Investors were inundated with headlines over the weekend on the Dow Jones Industrial Average rising above 14,000 for the first time since the financial crisis.
Some respected investors say this is just a warm-up as U.S. stocks prepare to make all-time highs while so-called tail risks diminish. Yet it’s hard to ignore the steady drumbeat of bears who point out the world’s problems are far from fixed.
Individual investors are growing more bullish on the market. For example, inflows to equity mutual funds and ETFs hit a record of $77.4 billion last month, Barron’s reports. [Stock Funds and ETFs See Highest Inflow Since 1996]
Since Jan. 1, the S&P 500 has gained about 6%, says David Kelly, chief global strategist at JP Morgan Funds. Global stock markets have also risen while U.S. Treasury yields have drifted higher.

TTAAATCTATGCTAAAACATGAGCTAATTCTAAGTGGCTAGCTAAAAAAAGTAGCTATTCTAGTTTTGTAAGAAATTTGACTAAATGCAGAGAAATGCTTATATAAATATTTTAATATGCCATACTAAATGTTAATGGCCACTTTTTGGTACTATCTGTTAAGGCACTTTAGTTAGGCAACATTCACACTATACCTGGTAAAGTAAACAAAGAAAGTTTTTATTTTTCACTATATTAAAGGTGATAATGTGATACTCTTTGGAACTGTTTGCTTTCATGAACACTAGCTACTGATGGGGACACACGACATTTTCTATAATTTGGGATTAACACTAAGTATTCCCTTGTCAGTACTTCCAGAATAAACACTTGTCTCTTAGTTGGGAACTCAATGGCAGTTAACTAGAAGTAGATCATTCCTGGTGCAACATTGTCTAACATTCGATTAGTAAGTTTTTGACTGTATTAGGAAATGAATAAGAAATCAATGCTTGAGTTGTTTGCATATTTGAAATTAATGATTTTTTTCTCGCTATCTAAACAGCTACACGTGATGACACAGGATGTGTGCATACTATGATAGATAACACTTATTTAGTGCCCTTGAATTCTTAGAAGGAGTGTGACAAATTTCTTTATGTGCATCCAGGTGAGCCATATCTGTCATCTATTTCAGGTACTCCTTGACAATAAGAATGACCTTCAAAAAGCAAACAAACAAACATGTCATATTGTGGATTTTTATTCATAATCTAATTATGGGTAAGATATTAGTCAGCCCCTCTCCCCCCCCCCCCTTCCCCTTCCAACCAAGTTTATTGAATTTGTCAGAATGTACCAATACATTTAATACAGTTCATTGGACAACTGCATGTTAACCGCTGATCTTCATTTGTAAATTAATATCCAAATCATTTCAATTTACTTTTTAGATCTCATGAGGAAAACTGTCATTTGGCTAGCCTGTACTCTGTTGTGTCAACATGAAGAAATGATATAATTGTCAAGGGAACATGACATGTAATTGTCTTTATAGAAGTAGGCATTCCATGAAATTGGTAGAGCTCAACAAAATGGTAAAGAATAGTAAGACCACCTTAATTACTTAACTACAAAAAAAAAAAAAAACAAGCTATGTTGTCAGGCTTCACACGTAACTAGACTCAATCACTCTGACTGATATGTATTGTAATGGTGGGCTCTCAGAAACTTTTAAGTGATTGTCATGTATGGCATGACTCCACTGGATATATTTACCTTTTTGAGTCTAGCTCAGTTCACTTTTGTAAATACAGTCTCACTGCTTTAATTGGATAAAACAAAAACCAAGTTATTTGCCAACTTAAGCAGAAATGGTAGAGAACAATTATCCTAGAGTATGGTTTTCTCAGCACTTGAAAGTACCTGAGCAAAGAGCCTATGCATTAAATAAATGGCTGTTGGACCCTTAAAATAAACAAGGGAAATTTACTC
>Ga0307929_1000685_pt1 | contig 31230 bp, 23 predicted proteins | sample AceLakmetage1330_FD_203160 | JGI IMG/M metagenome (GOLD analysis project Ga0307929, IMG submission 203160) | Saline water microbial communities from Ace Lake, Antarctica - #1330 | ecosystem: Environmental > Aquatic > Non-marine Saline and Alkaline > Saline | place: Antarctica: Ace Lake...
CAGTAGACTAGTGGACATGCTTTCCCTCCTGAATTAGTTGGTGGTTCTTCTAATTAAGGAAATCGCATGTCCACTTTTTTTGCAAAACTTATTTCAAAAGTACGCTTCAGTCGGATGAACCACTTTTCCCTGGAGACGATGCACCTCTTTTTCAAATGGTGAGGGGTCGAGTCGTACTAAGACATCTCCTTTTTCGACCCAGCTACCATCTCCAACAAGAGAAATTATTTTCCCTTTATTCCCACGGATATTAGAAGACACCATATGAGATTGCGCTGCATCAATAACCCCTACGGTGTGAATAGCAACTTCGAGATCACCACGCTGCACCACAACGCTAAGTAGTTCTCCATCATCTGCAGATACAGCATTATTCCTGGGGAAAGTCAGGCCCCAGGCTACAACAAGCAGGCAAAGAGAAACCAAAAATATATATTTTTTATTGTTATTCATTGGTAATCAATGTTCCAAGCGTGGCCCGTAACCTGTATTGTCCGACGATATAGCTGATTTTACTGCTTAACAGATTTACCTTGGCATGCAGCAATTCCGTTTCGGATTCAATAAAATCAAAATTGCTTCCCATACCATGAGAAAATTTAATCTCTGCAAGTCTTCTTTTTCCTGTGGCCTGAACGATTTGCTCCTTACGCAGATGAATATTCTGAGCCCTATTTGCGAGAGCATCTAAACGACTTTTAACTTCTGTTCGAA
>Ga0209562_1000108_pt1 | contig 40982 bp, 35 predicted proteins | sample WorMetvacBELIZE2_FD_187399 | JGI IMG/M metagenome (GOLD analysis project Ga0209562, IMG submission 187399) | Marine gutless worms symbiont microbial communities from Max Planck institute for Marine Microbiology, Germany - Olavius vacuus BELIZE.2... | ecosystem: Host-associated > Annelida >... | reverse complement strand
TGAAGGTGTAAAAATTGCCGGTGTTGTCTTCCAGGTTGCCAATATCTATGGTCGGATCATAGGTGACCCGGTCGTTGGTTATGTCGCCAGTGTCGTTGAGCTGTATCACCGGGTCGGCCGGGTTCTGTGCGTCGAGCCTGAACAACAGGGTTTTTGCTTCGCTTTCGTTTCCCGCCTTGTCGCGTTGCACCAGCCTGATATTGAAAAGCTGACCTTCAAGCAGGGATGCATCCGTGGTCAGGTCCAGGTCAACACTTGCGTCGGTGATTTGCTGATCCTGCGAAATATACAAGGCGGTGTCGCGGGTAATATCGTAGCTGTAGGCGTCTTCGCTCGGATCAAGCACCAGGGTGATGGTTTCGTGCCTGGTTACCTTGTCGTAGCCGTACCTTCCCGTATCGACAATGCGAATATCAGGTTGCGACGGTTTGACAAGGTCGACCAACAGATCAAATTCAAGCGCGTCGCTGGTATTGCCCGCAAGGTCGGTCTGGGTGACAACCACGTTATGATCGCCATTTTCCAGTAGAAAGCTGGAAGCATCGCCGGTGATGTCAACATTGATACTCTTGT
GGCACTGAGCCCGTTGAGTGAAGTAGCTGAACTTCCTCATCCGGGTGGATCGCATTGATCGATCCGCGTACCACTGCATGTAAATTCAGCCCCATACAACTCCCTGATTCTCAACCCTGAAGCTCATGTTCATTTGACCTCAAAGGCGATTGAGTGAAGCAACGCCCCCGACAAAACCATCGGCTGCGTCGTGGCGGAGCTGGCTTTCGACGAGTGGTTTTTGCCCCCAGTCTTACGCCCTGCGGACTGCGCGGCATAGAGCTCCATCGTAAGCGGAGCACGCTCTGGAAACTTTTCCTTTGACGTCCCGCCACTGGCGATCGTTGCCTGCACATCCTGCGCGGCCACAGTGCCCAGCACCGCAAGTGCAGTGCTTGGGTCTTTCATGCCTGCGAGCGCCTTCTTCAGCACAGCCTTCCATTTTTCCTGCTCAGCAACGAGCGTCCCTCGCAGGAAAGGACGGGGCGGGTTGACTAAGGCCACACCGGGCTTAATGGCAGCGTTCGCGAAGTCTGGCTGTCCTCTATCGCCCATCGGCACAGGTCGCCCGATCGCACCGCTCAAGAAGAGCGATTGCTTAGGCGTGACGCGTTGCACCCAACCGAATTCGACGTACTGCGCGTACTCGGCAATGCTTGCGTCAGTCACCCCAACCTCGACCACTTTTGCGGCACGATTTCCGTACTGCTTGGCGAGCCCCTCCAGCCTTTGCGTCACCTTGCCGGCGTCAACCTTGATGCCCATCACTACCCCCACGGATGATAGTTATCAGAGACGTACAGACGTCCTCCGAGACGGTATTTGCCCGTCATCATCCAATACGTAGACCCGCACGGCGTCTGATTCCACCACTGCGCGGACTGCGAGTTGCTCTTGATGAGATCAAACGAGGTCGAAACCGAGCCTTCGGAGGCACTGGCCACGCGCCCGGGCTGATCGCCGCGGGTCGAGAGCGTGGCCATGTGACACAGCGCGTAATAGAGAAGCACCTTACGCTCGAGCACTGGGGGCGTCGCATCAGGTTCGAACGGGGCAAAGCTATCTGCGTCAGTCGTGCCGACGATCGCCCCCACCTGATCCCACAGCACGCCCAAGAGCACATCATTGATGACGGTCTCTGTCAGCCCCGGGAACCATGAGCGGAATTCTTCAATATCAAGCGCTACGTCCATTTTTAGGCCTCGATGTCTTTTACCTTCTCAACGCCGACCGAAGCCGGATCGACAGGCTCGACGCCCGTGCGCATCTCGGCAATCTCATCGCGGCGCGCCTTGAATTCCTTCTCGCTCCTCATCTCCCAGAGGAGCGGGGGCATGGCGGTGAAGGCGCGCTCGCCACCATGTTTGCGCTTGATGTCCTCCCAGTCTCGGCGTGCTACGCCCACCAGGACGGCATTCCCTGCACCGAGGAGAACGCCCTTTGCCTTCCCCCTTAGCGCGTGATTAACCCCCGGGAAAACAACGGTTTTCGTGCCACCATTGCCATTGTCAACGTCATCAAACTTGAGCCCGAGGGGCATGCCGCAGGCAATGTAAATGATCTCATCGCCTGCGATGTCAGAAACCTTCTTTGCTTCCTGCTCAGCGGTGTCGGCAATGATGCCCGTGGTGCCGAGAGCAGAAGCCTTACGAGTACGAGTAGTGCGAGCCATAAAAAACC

Kelly explains the forces driving the rally in a note Monday:
2013, so far, has been a “risk-on” year. It is, of course, very difficult to predict how long this trend will last. A good place to start, however, is in understanding what has been behind the rally so far.
This is not a rally driven by economic momentum. The U.S. saw real GDP growth turn negative in the fourth quarter of 2012, and while that number overstates economic weakness there is little reason to expect a sharp bounce in output in early 2013, particularly because of the fiscal drag implied by the New Year’s Day compromise in Congress.